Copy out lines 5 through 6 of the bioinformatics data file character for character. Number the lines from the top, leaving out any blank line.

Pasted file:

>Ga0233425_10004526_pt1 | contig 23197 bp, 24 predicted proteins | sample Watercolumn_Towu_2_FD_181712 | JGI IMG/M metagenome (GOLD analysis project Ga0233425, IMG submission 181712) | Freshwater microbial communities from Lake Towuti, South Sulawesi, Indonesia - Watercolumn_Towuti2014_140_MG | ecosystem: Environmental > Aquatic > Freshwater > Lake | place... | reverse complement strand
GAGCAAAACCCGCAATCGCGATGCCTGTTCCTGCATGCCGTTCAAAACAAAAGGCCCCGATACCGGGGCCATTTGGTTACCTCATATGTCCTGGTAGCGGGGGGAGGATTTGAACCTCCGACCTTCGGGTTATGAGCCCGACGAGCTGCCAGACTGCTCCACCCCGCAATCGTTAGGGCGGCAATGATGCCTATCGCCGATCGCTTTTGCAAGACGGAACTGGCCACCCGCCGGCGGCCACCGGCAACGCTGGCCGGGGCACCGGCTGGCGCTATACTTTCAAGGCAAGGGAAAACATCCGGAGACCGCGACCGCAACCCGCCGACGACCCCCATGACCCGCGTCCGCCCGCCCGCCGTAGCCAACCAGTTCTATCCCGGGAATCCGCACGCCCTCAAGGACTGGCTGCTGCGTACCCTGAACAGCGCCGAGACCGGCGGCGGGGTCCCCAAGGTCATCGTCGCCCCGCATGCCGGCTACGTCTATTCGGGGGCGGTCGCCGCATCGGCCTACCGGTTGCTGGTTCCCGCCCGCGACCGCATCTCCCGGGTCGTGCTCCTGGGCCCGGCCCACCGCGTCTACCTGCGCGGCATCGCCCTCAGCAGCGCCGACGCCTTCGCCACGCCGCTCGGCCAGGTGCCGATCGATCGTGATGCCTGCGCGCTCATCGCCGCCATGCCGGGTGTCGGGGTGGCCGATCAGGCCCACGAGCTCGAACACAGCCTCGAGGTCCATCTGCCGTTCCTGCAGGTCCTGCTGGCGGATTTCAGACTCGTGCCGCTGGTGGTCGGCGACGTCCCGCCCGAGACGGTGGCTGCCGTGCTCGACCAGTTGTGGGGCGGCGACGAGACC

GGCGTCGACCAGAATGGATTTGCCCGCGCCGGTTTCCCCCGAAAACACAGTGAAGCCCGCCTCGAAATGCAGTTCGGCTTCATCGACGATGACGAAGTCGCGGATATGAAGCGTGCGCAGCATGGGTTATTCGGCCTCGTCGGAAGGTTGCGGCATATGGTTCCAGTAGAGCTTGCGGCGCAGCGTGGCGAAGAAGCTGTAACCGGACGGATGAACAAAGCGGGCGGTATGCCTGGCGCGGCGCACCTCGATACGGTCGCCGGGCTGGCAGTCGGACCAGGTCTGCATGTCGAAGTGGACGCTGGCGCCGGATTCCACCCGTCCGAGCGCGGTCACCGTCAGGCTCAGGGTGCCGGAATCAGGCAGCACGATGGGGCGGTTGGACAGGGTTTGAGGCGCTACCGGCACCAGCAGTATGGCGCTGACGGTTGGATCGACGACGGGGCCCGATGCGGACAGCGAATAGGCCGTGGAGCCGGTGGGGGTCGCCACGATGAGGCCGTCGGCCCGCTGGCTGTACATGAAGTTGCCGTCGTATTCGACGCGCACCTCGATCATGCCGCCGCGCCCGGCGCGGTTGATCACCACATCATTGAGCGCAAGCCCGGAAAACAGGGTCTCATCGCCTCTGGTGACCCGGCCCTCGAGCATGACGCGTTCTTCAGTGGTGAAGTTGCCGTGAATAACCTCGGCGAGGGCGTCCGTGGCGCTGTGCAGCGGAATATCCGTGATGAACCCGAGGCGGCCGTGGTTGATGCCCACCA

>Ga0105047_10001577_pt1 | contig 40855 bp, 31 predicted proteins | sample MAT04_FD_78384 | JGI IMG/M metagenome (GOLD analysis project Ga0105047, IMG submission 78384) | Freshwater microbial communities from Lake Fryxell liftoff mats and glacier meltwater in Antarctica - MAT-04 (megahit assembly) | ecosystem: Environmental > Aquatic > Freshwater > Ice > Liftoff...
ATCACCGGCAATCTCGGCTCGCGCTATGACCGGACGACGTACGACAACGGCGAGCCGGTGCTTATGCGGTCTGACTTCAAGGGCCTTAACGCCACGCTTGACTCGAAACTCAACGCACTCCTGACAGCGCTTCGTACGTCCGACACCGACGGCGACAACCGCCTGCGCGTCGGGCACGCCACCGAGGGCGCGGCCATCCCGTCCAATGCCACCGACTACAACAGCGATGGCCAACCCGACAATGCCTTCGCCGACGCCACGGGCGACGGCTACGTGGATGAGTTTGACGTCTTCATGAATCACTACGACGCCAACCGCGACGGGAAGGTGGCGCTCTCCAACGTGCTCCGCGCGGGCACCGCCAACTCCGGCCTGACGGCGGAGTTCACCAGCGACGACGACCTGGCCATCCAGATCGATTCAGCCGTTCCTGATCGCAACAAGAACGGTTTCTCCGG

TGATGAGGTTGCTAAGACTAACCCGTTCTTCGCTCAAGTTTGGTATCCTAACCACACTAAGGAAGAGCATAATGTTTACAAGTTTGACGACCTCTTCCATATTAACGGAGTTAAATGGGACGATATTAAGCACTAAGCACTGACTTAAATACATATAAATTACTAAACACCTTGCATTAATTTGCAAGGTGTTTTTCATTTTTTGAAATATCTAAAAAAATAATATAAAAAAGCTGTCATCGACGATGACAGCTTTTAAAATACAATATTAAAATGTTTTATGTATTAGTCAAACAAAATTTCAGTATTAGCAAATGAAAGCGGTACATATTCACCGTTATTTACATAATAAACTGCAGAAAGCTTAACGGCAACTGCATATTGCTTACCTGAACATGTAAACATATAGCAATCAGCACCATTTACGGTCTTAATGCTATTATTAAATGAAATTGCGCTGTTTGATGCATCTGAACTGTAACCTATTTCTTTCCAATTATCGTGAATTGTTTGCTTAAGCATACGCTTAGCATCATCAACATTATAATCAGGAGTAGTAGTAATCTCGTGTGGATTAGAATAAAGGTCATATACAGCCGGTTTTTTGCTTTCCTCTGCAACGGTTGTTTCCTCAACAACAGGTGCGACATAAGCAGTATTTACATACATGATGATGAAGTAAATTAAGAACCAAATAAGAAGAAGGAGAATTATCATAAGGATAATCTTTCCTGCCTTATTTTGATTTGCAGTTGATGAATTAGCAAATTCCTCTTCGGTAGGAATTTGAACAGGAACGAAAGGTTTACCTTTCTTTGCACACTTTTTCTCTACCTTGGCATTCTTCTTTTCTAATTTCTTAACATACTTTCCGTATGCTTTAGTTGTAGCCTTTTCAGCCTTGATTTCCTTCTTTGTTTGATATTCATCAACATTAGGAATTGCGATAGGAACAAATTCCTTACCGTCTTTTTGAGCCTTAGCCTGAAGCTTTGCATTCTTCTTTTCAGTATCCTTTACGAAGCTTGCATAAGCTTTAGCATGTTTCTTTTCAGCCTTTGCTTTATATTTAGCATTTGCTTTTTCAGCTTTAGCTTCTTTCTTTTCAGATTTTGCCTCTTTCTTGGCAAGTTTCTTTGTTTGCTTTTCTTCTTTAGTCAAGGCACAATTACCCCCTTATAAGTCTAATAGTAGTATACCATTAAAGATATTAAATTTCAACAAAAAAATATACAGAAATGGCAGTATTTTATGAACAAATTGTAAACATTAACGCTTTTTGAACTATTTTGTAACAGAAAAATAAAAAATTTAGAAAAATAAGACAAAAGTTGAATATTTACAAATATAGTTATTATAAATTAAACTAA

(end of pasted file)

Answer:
ATCACCGGCAATCTCGGCTCGCGCTATGACCGGACGACGTACGACAACGGCGAGCCGGTGCTTATGCGGTCTGACTTCAAGGGCCTTAACGCCACGCTTGACTCGAAACTCAACGCACTCCTGACAGCGCTTCGTACGTCCGACACCGACGGCGACAACCGCCTGCGCGTCGGGCACGCCACCGAGGGCGCGGCCATCCCGTCCAATGCCACCGACTACAACAGCGATGGCCAACCCGACAATGCCTTCGCCGACGCCACGGGCGACGGCTACGTGGATGAGTTTGACGTCTTCATGAATCACTACGACGCCAACCGCGACGGGAAGGTGGCGCTCTCCAACGTGCTCCGCGCGGGCACCGCCAACTCCGGCCTGACGGCGGAGTTCACCAGCGACGACGACCTGGCCATCCAGATCGATTCAGCCGTTCCTGATCGCAACAAGAACGGTTTCTCCGG

TGATGAGGTTGCTAAGACTAACCCGTTCTTCGCTCAAGTTTGGTATCCTAACCACACTAAGGAAGAGCATAATGTTTACAAGTTTGACGACCTCTTCCATATTAACGGAGTTAAATGGGACGATATTAAGCACTAAGCACTGACTTAAATACATATAAATTACTAAACACCTTGCATTAATTTGCAAGGTGTTTTTCATTTTTTGAAATATCTAAAAAAATAATATAAAAAAGCTGTCATCGACGATGACAGCTTTTAAAATACAATATTAAAATGTTTTATGTATTAGTCAAACAAAATTTCAGTATTAGCAAATGAAAGCGGTACATATTCACCGTTATTTACATAATAAACTGCAGAAAGCTTAACGGCAACTGCATATTGCTTACCTGAACATGTAAACATATAGCAATCAGCACCATTTACGGTCTTAATGCTATTATTAAATGAAATTGCGCTGTTTGATGCATCTGAACTGTAACCTATTTCTTTCCAATTATCGTGAATTGTTTGCTTAAGCATACGCTTAGCATCATCAACATTATAATCAGGAGTAGTAGTAATCTCGTGTGGATTAGAATAAAGGTCATATACAGCCGGTTTTTTGCTTTCCTCTGCAACGGTTGTTTCCTCAACAACAGGTGCGACATAAGCAGTATTTACATACATGATGATGAAGTAAATTAAGAACCAAATAAGAAGAAGGAGAATTATCATAAGGATAATCTTTCCTGCCTTATTTTGATTTGCAGTTGATGAATTAGCAAATTCCTCTTCGGTAGGAATTTGAACAGGAACGAAAGGTTTACCTTTCTTTGCACACTTTTTCTCTACCTTGGCATTCTTCTTTTCTAATTTCTTAACATACTTTCCGTATGCTTTAGTTGTAGCCTTTTCAGCCTTGATTTCCTTCTTTGTTTGATATTCATCAACATTAGGAATTGCGATAGGAACAAATTCCTTACCGTCTTTTTGAGCCTTAGCCTGAAGCTTTGCATTCTTCTTTTCAGTATCCTTTACGAAGCTTGCATAAGCTTTAGCATGTTTCTTTTCAGCCTTTGCTTTATATTTAGCATTTGCTTTTTCAGCTTTAGCTTCTTTCTTTTCAGATTTTGCCTCTTTCTTGGCAAGTTTCTTTGTTTGCTTTTCTTCTTTAGTCAAGGCACAATTACCCCCTTATAAGTCTAATAGTAGTATACCATTAAAGATATTAAATTTCAACAAAAAAATATACAGAAATGGCAGTATTTTATGAACAAATTGTAAACATTAACGCTTTTTGAACTATTTTGTAACAGAAAAATAAAAAATTTAGAAAAATAAGACAAAAGTTGAATATTTACAAATATAGTTATTATAAATTAAACTAA